Thursday, September 06, 2012

A Draghi Kind of Day

by Calculated Risk on 9/06/2012 04:15:00 PM

First, Tim Duy models a few employment indicators Fed Watch: Quick Employment Report Preview

The model forecasts a nonfarm payroll gain of 198k for August. To be sure, the standard error of 88k is large in terms of payroll forecasts; I wouldn't be surprised by anything between 110k and 290k. That said, the current consensus is 125k with a range of 70k to 177k, which seems low to me.
And a few articles on the ECB:

From the NY Times: Central Bank to Snap Up Debt, Saying, ‘Euro Is Irreversible’
Mario Draghi, the E.C.B. president, overcame objections by Germany and won nearly unanimous support from the bank’s board for a program of buying government bonds that would effectively spread responsibility for repaying national debts to the euro zone countries as a group.

The E.C.B. will buy bonds on open markets, without setting any limits, of countries that ask for help, which Spain is expected to do. The E.C.B. said it would act only after countries agreed on conditions with the euro zone rescue fund, which will be known as the European Stability Mechanism. The E.S.M. would buy bonds directly from governments, taking responsibility for imposing the conditions, while the E.C.B. would intervene in secondary markets.

The bank and its president, Mr. Draghi, have had the quiet support of all European leaders in taking this latest bold action ... Crucially, support for Mr. Draghi includes Berlin and the German chancellor, Angela Merkel.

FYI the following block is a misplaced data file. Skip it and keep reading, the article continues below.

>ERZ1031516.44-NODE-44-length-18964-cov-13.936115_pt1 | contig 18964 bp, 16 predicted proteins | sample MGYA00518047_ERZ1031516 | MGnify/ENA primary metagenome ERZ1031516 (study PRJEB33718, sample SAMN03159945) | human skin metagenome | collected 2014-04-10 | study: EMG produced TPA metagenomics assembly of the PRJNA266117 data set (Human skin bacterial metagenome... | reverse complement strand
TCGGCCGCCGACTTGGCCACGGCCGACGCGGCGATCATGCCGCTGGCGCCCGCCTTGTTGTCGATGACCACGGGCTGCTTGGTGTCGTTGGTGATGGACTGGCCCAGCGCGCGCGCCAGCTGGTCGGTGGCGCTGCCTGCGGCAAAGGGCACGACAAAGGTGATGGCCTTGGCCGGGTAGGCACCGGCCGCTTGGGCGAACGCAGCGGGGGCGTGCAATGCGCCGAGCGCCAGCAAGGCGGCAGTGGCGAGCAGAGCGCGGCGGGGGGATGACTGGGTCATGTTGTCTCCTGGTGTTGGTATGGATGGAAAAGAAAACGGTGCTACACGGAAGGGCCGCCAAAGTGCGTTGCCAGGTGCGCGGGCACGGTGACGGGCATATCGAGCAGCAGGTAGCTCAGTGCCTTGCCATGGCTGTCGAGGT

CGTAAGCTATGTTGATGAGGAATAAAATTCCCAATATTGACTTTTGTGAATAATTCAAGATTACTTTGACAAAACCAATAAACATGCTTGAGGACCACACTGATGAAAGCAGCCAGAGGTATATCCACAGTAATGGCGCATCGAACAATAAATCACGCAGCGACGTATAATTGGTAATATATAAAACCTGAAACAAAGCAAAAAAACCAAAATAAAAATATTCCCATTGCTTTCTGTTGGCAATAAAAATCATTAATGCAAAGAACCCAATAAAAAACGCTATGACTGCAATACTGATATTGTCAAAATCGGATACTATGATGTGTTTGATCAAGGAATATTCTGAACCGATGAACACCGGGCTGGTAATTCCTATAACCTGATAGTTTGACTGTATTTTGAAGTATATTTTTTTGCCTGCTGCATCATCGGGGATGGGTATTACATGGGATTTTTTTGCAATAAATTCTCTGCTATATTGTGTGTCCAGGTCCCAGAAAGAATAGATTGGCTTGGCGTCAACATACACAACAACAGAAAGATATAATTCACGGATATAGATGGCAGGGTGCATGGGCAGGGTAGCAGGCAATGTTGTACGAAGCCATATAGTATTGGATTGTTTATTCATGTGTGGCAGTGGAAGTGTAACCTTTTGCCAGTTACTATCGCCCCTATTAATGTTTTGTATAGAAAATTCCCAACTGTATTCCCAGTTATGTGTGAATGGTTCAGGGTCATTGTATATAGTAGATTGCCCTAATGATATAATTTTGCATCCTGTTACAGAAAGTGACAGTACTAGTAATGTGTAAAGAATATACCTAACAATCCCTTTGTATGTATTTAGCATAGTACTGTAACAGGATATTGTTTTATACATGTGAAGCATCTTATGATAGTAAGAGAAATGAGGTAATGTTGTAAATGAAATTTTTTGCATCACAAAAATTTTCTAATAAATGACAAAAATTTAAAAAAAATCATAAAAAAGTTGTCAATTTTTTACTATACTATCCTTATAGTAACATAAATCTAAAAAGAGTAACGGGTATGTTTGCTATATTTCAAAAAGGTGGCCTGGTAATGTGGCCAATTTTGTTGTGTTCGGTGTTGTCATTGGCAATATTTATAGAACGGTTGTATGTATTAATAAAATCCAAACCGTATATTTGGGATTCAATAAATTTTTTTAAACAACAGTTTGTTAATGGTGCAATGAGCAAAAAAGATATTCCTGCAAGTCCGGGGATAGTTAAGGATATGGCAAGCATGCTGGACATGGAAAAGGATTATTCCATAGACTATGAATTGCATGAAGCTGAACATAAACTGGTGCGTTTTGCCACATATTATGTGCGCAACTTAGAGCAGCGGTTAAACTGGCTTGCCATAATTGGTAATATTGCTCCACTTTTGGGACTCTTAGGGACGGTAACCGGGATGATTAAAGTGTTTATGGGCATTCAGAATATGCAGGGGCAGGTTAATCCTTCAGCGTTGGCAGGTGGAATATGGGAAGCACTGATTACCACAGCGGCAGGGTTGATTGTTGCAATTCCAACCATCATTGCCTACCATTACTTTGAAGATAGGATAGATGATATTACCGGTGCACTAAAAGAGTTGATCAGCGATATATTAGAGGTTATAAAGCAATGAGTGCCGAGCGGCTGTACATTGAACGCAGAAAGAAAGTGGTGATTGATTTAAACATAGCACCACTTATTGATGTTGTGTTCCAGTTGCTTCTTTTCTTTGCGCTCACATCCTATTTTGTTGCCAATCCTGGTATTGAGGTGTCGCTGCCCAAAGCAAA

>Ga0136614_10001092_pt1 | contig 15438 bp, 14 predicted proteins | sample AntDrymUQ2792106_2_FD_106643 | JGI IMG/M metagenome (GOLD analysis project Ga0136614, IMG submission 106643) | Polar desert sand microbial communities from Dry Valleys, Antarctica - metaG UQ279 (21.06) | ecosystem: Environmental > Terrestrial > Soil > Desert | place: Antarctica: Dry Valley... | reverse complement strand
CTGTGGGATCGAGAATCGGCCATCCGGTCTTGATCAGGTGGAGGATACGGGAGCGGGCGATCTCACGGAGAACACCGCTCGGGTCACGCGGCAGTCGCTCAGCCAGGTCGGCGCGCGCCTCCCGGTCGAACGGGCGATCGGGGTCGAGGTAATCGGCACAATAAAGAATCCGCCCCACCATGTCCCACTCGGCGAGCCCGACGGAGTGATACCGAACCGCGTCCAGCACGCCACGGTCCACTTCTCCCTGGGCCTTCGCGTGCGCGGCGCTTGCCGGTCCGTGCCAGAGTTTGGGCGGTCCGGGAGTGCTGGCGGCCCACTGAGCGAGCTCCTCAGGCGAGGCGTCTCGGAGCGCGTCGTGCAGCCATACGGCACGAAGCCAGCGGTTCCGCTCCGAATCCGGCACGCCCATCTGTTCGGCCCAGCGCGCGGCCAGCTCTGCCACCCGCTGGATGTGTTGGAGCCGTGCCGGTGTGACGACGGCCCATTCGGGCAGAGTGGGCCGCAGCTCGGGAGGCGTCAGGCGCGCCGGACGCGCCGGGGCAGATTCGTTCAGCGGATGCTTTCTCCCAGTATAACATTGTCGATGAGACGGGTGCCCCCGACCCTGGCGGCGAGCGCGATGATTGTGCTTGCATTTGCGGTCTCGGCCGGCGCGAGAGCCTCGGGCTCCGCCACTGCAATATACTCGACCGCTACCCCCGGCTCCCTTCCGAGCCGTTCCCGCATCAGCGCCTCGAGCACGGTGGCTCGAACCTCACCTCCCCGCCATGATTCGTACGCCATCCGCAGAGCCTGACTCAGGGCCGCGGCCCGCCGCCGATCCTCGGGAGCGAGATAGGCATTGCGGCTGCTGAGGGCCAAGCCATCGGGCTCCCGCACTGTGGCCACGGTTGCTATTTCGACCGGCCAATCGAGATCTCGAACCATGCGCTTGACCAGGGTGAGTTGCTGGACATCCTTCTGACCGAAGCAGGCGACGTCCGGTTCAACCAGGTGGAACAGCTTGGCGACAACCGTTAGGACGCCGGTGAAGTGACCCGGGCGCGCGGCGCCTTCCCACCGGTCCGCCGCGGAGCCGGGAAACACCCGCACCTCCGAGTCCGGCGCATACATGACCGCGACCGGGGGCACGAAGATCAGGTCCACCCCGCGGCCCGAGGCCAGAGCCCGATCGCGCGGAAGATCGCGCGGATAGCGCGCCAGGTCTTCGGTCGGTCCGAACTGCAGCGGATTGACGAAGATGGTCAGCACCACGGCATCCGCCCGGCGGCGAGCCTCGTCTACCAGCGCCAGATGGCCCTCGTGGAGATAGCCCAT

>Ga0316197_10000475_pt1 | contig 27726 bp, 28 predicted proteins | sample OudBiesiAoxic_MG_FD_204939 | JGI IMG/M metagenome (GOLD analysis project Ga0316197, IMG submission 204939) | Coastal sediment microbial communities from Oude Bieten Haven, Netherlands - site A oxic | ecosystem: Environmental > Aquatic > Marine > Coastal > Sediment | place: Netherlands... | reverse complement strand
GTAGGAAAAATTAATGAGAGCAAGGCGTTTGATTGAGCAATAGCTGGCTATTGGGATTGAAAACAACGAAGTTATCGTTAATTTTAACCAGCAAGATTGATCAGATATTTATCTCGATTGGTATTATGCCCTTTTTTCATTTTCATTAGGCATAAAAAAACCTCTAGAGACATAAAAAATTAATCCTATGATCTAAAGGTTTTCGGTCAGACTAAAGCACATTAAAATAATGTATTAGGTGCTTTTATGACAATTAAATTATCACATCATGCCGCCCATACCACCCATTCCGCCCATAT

From the WSJ: ECB Unveils Bond-Buying Program

From the Financial Times: Draghi outlines bond buying plan

And some in-depth analysis at Alphaville including OMT! and Seniority, the SMP, and the OMT
Here are the full ‘technical features’, which Mario Draghi read out at Thursday’s press conference. Three big things stick out:

- The ECB will apparently make a ‘legal act’ to confirm that its bond holdings under “Outright Monetary Transactions” are pari passu, not senior. ...

- The ECB will relax collateral requirements ... That’s a big, big move for Spanish banks in particular ...

- Conditionality. A slight chink? The ECB could buy bonds under an EFSF-ESM precautionary credit line for a sovereign, short of a maximal full bailout. Here’s the EFSF’s guidelines on the conditions of precautionary credit lines, for example.
Much more at Alphaville.